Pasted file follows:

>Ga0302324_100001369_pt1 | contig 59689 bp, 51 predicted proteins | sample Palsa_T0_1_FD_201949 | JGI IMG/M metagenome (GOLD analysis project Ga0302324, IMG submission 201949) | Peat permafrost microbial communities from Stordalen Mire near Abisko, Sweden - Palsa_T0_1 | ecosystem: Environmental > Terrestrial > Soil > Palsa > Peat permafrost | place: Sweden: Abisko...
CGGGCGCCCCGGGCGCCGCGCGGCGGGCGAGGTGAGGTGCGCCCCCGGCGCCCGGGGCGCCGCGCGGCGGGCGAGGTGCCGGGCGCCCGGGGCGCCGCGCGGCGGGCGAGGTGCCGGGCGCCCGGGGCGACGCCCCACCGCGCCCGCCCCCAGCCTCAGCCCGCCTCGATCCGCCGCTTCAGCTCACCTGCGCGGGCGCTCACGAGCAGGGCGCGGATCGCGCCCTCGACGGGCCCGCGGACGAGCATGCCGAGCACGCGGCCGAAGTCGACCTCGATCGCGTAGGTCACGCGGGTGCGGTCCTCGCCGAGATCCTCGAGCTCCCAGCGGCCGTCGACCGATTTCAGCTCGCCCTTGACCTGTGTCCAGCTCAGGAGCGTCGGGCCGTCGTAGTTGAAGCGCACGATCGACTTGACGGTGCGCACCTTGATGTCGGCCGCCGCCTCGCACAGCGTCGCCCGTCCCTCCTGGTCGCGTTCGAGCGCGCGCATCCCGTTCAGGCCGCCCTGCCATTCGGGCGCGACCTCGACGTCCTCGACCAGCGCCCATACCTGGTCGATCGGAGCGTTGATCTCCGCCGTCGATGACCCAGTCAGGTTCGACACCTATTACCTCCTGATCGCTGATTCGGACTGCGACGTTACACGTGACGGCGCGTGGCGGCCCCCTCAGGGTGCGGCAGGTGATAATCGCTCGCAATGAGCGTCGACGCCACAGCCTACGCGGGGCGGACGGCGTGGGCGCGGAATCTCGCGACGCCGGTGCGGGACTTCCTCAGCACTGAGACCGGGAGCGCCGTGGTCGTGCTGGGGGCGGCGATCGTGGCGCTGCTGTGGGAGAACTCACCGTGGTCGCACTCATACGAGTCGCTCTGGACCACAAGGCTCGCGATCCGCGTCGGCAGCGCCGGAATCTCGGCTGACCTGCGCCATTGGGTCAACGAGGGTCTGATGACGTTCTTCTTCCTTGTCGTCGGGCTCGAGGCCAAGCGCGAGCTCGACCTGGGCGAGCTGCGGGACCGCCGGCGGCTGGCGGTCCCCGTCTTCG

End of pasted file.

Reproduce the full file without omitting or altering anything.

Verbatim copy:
>Ga0302324_100001369_pt1 | contig 59689 bp, 51 predicted proteins | sample Palsa_T0_1_FD_201949 | JGI IMG/M metagenome (GOLD analysis project Ga0302324, IMG submission 201949) | Peat permafrost microbial communities from Stordalen Mire near Abisko, Sweden - Palsa_T0_1 | ecosystem: Environmental > Terrestrial > Soil > Palsa > Peat permafrost | place: Sweden: Abisko...
CGGGCGCCCCGGGCGCCGCGCGGCGGGCGAGGTGAGGTGCGCCCCCGGCGCCCGGGGCGCCGCGCGGCGGGCGAGGTGCCGGGCGCCCGGGGCGCCGCGCGGCGGGCGAGGTGCCGGGCGCCCGGGGCGACGCCCCACCGCGCCCGCCCCCAGCCTCAGCCCGCCTCGATCCGCCGCTTCAGCTCACCTGCGCGGGCGCTCACGAGCAGGGCGCGGATCGCGCCCTCGACGGGCCCGCGGACGAGCATGCCGAGCACGCGGCCGAAGTCGACCTCGATCGCGTAGGTCACGCGGGTGCGGTCCTCGCCGAGATCCTCGAGCTCCCAGCGGCCGTCGACCGATTTCAGCTCGCCCTTGACCTGTGTCCAGCTCAGGAGCGTCGGGCCGTCGTAGTTGAAGCGCACGATCGACTTGACGGTGCGCACCTTGATGTCGGCCGCCGCCTCGCACAGCGTCGCCCGTCCCTCCTGGTCGCGTTCGAGCGCGCGCATCCCGTTCAGGCCGCCCTGCCATTCGGGCGCGACCTCGACGTCCTCGACCAGCGCCCATACCTGGTCGATCGGAGCGTTGATCTCCGCCGTCGATGACCCAGTCAGGTTCGACACCTATTACCTCCTGATCGCTGATTCGGACTGCGACGTTACACGTGACGGCGCGTGGCGGCCCCCTCAGGGTGCGGCAGGTGATAATCGCTCGCAATGAGCGTCGACGCCACAGCCTACGCGGGGCGGACGGCGTGGGCGCGGAATCTCGCGACGCCGGTGCGGGACTTCCTCAGCACTGAGACCGGGAGCGCCGTGGTCGTGCTGGGGGCGGCGATCGTGGCGCTGCTGTGGGAGAACTCACCGTGGTCGCACTCATACGAGTCGCTCTGGACCACAAGGCTCGCGATCCGCGTCGGCAGCGCCGGAATCTCGGCTGACCTGCGCCATTGGGTCAACGAGGGTCTGATGACGTTCTTCTTCCTTGTCGTCGGGCTCGAGGCCAAGCGCGAGCTCGACCTGGGCGAGCTGCGGGACCGCCGGCGGCTGGCGGTCCCCGTCTTCG